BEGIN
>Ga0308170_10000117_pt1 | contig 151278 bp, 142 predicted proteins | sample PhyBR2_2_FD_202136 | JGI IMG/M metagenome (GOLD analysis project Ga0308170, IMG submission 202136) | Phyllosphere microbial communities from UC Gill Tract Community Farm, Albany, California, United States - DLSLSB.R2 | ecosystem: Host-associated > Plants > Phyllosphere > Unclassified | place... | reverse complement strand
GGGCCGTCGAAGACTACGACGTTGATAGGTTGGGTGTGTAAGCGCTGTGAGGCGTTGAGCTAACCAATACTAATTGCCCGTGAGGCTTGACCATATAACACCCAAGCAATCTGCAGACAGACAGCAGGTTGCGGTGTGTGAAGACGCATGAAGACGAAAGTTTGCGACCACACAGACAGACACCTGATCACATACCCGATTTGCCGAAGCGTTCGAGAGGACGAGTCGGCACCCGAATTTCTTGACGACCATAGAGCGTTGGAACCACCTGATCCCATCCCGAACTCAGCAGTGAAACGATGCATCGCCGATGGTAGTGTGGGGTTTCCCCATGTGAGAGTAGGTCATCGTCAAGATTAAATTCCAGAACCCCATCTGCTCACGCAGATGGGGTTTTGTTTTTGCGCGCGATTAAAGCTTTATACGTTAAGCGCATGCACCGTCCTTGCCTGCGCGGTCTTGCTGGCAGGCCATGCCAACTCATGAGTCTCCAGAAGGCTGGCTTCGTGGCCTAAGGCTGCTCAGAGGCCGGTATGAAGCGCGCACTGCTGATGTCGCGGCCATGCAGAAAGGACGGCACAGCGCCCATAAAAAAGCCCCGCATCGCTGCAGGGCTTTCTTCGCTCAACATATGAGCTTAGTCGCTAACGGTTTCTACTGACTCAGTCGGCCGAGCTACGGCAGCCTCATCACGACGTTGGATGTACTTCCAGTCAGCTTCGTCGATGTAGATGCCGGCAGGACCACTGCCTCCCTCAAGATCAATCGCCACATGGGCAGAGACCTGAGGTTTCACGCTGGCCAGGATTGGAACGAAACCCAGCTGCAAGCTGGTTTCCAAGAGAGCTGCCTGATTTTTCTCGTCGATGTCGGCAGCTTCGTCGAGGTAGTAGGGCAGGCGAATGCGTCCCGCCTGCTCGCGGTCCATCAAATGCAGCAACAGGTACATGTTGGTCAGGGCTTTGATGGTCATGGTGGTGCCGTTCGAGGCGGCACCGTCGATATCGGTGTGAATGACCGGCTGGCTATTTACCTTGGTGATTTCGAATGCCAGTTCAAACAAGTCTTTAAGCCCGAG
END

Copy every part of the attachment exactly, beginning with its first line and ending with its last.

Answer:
>Ga0308170_10000117_pt1 | contig 151278 bp, 142 predicted proteins | sample PhyBR2_2_FD_202136 | JGI IMG/M metagenome (GOLD analysis project Ga0308170, IMG submission 202136) | Phyllosphere microbial communities from UC Gill Tract Community Farm, Albany, California, United States - DLSLSB.R2 | ecosystem: Host-associated > Plants > Phyllosphere > Unclassified | place... | reverse complement strand
GGGCCGTCGAAGACTACGACGTTGATAGGTTGGGTGTGTAAGCGCTGTGAGGCGTTGAGCTAACCAATACTAATTGCCCGTGAGGCTTGACCATATAACACCCAAGCAATCTGCAGACAGACAGCAGGTTGCGGTGTGTGAAGACGCATGAAGACGAAAGTTTGCGACCACACAGACAGACACCTGATCACATACCCGATTTGCCGAAGCGTTCGAGAGGACGAGTCGGCACCCGAATTTCTTGACGACCATAGAGCGTTGGAACCACCTGATCCCATCCCGAACTCAGCAGTGAAACGATGCATCGCCGATGGTAGTGTGGGGTTTCCCCATGTGAGAGTAGGTCATCGTCAAGATTAAATTCCAGAACCCCATCTGCTCACGCAGATGGGGTTTTGTTTTTGCGCGCGATTAAAGCTTTATACGTTAAGCGCATGCACCGTCCTTGCCTGCGCGGTCTTGCTGGCAGGCCATGCCAACTCATGAGTCTCCAGAAGGCTGGCTTCGTGGCCTAAGGCTGCTCAGAGGCCGGTATGAAGCGCGCACTGCTGATGTCGCGGCCATGCAGAAAGGACGGCACAGCGCCCATAAAAAAGCCCCGCATCGCTGCAGGGCTTTCTTCGCTCAACATATGAGCTTAGTCGCTAACGGTTTCTACTGACTCAGTCGGCCGAGCTACGGCAGCCTCATCACGACGTTGGATGTACTTCCAGTCAGCTTCGTCGATGTAGATGCCGGCAGGACCACTGCCTCCCTCAAGATCAATCGCCACATGGGCAGAGACCTGAGGTTTCACGCTGGCCAGGATTGGAACGAAACCCAGCTGCAAGCTGGTTTCCAAGAGAGCTGCCTGATTTTTCTCGTCGATGTCGGCAGCTTCGTCGAGGTAGTAGGGCAGGCGAATGCGTCCCGCCTGCTCGCGGTCCATCAAATGCAGCAACAGGTACATGTTGGTCAGGGCTTTGATGGTCATGGTGGTGCCGTTCGAGGCGGCACCGTCGATATCGGTGTGAATGACCGGCTGGCTATTTACCTTGGTGATTTCGAATGCCAGTTCAAACAAGTCTTTAAGCCCGAG